Hildebrand reelected to a third term as NAS international secretary

Hildebrand reelected to a third term as NAS international secretary

By University Communications
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John Hildebrand, Regents Professor in the Department of Neuroscience
John Hildebrand, Regents Professor in the Department of Neuroscience

John Hildebrand, Regents Professor in the Department of Neuroscience, has been elected to a third term as international secretary of the National Academy of Sciences, which has advised the national government on science and technology matters for more than 150 years. The four-year term begins July 1.

The National Academy of Sciences is a private, nonprofit institution that was established under a congressional charter signed by President Abraham Lincoln in 1863. The academy works with its partner organizations – the National Academy of Engineering and the National Academy of Medicine – to provide science, engineering and health policy advice to the federal government and other organizations.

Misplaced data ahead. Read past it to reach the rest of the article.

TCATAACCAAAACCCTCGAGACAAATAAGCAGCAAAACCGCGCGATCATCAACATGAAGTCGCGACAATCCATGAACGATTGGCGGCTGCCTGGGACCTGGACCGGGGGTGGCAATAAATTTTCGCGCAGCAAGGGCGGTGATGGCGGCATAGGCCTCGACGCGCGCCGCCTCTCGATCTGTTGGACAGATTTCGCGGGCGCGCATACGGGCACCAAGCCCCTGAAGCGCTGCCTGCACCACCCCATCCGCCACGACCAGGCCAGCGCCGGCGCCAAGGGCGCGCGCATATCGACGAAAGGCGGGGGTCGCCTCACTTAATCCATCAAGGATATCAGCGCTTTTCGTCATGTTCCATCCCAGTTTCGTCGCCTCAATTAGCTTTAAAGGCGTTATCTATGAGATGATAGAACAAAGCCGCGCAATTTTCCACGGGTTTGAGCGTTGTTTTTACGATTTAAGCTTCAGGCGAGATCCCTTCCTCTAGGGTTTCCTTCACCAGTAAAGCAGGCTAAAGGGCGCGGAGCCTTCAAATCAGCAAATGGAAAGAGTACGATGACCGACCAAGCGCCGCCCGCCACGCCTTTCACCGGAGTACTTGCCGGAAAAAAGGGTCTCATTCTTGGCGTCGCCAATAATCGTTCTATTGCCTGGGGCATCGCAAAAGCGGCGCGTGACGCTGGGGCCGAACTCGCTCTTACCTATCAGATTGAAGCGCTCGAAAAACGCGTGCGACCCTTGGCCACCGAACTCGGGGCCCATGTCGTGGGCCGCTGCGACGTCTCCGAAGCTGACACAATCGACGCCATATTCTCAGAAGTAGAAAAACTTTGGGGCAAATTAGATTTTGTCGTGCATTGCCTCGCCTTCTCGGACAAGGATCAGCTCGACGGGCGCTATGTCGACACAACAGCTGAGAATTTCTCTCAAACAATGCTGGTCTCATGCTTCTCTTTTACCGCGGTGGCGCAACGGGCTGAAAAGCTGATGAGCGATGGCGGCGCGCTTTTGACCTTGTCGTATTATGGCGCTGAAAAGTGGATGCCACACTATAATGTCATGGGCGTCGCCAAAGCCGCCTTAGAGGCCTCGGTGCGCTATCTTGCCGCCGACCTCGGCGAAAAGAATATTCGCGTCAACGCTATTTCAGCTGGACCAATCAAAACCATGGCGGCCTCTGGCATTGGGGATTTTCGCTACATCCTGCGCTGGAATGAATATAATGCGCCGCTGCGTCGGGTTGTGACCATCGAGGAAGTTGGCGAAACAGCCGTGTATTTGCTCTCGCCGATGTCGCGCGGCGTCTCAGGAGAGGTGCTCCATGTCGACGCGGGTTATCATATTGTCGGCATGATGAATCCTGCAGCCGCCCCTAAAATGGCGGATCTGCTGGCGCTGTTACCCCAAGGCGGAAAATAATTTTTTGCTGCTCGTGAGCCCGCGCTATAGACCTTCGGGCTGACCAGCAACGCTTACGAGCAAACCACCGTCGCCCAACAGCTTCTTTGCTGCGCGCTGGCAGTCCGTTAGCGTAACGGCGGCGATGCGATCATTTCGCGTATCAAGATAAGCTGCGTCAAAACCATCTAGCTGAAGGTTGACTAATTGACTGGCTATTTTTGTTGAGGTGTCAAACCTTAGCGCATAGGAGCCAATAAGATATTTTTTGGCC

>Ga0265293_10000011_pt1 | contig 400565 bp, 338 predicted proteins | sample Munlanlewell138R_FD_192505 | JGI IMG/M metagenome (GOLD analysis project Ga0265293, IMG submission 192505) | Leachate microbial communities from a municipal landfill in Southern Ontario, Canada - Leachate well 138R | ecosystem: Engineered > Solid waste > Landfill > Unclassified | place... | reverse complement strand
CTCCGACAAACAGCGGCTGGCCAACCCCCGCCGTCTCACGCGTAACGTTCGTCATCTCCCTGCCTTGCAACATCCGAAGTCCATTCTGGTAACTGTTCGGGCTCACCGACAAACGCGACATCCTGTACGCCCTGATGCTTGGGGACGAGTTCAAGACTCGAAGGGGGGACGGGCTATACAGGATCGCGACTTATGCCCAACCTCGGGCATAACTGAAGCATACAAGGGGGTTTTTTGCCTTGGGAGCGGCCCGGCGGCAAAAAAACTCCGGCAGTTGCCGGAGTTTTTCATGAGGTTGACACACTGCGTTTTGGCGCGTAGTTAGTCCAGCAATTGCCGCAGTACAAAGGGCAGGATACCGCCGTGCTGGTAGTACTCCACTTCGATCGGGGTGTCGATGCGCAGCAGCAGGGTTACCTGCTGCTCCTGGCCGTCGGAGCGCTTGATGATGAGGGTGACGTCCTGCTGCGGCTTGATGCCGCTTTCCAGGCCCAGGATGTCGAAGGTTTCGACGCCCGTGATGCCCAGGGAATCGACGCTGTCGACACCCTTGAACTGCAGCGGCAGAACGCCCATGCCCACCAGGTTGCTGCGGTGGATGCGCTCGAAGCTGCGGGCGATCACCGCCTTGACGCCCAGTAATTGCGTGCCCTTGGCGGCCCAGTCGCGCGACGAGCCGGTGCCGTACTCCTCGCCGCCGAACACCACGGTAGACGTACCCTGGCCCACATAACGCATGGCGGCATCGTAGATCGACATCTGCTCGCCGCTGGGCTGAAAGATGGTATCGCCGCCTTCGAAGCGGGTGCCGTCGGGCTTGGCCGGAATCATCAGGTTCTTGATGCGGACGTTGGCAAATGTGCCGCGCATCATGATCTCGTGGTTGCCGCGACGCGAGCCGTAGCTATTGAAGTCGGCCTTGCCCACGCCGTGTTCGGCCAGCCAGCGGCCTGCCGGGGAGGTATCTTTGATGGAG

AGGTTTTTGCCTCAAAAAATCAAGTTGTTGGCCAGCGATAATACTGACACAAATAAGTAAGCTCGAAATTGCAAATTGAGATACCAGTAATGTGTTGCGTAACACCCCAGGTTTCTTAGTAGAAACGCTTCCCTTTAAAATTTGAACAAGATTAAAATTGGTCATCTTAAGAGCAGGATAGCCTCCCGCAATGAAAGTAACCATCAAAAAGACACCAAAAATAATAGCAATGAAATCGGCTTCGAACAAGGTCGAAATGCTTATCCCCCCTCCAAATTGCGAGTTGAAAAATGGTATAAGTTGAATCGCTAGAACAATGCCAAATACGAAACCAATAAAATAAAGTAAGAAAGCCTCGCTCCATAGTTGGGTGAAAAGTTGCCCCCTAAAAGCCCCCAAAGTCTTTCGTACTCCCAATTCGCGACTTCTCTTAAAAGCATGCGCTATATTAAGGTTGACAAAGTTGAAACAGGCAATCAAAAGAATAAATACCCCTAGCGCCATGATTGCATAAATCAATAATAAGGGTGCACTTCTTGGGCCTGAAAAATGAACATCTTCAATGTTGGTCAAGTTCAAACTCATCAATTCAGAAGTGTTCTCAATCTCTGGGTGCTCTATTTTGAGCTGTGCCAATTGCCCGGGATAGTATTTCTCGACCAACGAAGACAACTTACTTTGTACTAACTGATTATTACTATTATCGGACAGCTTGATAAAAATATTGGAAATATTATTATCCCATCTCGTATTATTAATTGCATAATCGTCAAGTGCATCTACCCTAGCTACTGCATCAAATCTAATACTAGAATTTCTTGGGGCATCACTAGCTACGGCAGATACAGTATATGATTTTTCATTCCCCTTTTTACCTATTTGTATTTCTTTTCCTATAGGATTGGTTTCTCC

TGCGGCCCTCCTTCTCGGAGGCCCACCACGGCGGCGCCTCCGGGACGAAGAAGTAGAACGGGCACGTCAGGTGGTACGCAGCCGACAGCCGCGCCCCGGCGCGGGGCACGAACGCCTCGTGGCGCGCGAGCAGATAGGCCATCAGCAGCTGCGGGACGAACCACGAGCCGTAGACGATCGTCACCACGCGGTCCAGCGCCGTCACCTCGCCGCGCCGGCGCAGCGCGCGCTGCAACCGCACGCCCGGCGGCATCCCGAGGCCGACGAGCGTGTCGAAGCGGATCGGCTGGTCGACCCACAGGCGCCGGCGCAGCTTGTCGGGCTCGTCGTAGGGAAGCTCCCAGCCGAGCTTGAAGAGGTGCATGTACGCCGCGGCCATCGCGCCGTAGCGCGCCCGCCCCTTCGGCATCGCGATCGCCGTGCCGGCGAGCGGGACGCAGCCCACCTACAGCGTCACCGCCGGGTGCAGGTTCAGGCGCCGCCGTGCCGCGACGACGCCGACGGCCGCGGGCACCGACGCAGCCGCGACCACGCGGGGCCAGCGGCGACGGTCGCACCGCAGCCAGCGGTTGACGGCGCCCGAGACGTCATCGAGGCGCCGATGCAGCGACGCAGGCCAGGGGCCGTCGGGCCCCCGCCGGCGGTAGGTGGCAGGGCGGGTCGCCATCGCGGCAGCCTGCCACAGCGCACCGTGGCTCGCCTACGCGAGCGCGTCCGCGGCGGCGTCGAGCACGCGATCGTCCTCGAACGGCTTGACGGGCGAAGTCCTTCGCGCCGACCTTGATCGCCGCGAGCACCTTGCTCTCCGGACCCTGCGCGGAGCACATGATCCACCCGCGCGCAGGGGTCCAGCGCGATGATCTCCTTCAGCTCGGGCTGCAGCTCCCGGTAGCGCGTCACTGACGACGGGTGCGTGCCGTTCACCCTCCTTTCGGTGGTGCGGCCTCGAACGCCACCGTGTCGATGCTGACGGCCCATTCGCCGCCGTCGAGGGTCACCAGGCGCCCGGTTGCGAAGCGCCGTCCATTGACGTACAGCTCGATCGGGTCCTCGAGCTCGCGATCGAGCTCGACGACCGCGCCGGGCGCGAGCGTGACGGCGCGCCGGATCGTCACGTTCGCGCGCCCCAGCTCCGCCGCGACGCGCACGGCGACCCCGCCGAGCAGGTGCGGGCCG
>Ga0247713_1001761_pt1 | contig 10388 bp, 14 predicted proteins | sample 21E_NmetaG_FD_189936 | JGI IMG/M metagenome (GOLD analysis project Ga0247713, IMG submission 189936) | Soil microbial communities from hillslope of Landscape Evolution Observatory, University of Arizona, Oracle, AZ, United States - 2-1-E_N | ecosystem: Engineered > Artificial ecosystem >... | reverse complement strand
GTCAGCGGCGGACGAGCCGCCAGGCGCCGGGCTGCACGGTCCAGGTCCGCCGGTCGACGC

He is the University of Arizona faculty member to hold an elected leadership position in the NAS since at least 1979; the academy does not have membership records from before that year.

"I am greatly honored and fortunate to have been reelected to this extraordinary position, which engages me in the most interesting, challenging and important work I have done," Hildebrand said. "Having enjoyed valuable and productive collaborations with colleagues in my scientific specialties around the world throughout my career, I feel that service as the NAS' international secretary since 2014 is a capstone opportunity."

In his NAS role, Hildebrand oversees the international activities of the academy, including the election of international members and representing the organization for the annual science components of events such as the G-7 and G-20 economic summits. He says the leadership position aligns with his shift in professional focus from experimental lab research to science policy and diplomacy.

Hildebrand joined the University in 1985 as founding head of the Division of Neurobiology, which is now the Department of Neuroscience. His research focuses on insect neurobiology and behavior, especially the operation and roles of the olfactory system in disease-vector insects and crop pests.

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